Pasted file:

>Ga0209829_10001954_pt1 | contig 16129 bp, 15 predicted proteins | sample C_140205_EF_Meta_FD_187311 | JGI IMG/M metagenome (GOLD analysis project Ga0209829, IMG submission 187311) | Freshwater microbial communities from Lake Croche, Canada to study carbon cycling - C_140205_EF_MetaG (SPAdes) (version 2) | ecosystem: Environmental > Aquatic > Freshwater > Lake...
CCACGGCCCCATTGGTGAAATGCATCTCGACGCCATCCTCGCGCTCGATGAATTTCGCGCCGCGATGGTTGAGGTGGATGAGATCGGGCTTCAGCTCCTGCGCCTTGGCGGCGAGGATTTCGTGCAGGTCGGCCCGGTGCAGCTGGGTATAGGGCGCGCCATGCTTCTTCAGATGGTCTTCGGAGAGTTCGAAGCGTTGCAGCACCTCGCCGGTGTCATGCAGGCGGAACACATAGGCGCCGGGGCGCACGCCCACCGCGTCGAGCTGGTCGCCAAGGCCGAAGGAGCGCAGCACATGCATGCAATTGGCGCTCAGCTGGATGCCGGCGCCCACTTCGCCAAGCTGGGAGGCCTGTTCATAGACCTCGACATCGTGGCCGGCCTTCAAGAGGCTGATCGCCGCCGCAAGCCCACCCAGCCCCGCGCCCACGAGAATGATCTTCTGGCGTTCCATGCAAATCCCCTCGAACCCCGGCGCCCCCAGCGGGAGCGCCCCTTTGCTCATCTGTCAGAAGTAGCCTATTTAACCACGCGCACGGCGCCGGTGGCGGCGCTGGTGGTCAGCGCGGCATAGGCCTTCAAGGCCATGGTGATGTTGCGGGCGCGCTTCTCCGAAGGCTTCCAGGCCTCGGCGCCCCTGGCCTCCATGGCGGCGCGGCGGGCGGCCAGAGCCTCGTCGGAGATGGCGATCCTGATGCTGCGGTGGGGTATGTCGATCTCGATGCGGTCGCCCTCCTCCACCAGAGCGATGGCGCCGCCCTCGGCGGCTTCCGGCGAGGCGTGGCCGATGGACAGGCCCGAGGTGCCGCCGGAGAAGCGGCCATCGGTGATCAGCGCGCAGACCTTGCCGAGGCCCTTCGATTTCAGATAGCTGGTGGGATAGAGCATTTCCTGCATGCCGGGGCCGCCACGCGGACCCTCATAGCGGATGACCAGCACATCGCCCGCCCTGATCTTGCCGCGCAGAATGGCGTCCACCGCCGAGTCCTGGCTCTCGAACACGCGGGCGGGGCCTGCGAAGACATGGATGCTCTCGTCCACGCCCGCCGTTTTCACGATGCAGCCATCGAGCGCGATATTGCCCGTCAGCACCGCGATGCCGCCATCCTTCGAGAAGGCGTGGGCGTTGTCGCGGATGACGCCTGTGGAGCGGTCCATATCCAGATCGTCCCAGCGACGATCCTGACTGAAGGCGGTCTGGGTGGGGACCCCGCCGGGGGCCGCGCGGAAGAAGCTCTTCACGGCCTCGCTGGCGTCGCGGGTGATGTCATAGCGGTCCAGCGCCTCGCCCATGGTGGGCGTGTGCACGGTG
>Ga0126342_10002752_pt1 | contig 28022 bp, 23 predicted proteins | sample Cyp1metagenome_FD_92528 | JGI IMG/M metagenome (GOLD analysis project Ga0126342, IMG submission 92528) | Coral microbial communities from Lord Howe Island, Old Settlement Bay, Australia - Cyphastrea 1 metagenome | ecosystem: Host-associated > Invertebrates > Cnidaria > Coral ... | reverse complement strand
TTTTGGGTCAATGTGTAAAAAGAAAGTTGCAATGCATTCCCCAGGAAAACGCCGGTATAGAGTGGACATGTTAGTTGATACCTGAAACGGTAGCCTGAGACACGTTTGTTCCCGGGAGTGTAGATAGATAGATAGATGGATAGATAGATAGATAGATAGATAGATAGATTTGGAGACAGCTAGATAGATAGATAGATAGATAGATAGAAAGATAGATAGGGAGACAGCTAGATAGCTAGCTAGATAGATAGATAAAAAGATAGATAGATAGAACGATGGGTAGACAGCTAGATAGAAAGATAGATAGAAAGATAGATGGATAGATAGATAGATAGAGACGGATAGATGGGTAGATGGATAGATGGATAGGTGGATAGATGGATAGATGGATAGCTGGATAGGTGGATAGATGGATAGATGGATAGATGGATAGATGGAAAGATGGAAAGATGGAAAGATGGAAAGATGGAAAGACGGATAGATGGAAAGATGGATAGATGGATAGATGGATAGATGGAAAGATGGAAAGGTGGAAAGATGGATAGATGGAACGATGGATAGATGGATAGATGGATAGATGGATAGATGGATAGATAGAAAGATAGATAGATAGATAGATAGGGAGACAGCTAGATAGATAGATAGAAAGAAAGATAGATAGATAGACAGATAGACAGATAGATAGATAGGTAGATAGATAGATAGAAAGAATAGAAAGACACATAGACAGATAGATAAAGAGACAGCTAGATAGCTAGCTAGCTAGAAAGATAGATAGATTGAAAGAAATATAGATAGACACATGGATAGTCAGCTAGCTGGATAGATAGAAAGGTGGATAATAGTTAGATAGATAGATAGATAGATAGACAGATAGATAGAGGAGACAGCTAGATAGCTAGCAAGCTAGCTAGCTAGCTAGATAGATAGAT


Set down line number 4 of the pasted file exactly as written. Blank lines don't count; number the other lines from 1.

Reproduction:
TTTTGGGTCAATGTGTAAAAAGAAAGTTGCAATGCATTCCCCAGGAAAACGCCGGTATAGAGTGGACATGTTAGTTGATACCTGAAACGGTAGCCTGAGACACGTTTGTTCCCGGGAGTGTAGATAGATAGATAGATGGATAGATAGATAGATAGATAGATAGATAGATTTGGAGACAGCTAGATAGATAGATAGATAGATAGATAGAAAGATAGATAGGGAGACAGCTAGATAGCTAGCTAGATAGATAGATAAAAAGATAGATAGATAGAACGATGGGTAGACAGCTAGATAGAAAGATAGATAGAAAGATAGATGGATAGATAGATAGATAGAGACGGATAGATGGGTAGATGGATAGATGGATAGGTGGATAGATGGATAGATGGATAGCTGGATAGGTGGATAGATGGATAGATGGATAGATGGATAGATGGAAAGATGGAAAGATGGAAAGATGGAAAGATGGAAAGACGGATAGATGGAAAGATGGATAGATGGATAGATGGATAGATGGAAAGATGGAAAGGTGGAAAGATGGATAGATGGAACGATGGATAGATGGATAGATGGATAGATGGATAGATGGATAGATAGAAAGATAGATAGATAGATAGATAGGGAGACAGCTAGATAGATAGATAGAAAGAAAGATAGATAGATAGACAGATAGACAGATAGATAGATAGGTAGATAGATAGATAGAAAGAATAGAAAGACACATAGACAGATAGATAAAGAGACAGCTAGATAGCTAGCTAGCTAGAAAGATAGATAGATTGAAAGAAATATAGATAGACACATGGATAGTCAGCTAGCTGGATAGATAGAAAGGTGGATAATAGTTAGATAGATAGATAGATAGATAGACAGATAGATAGAGGAGACAGCTAGATAGCTAGCAAGCTAGCTAGCTAGCTAGATAGATAGAT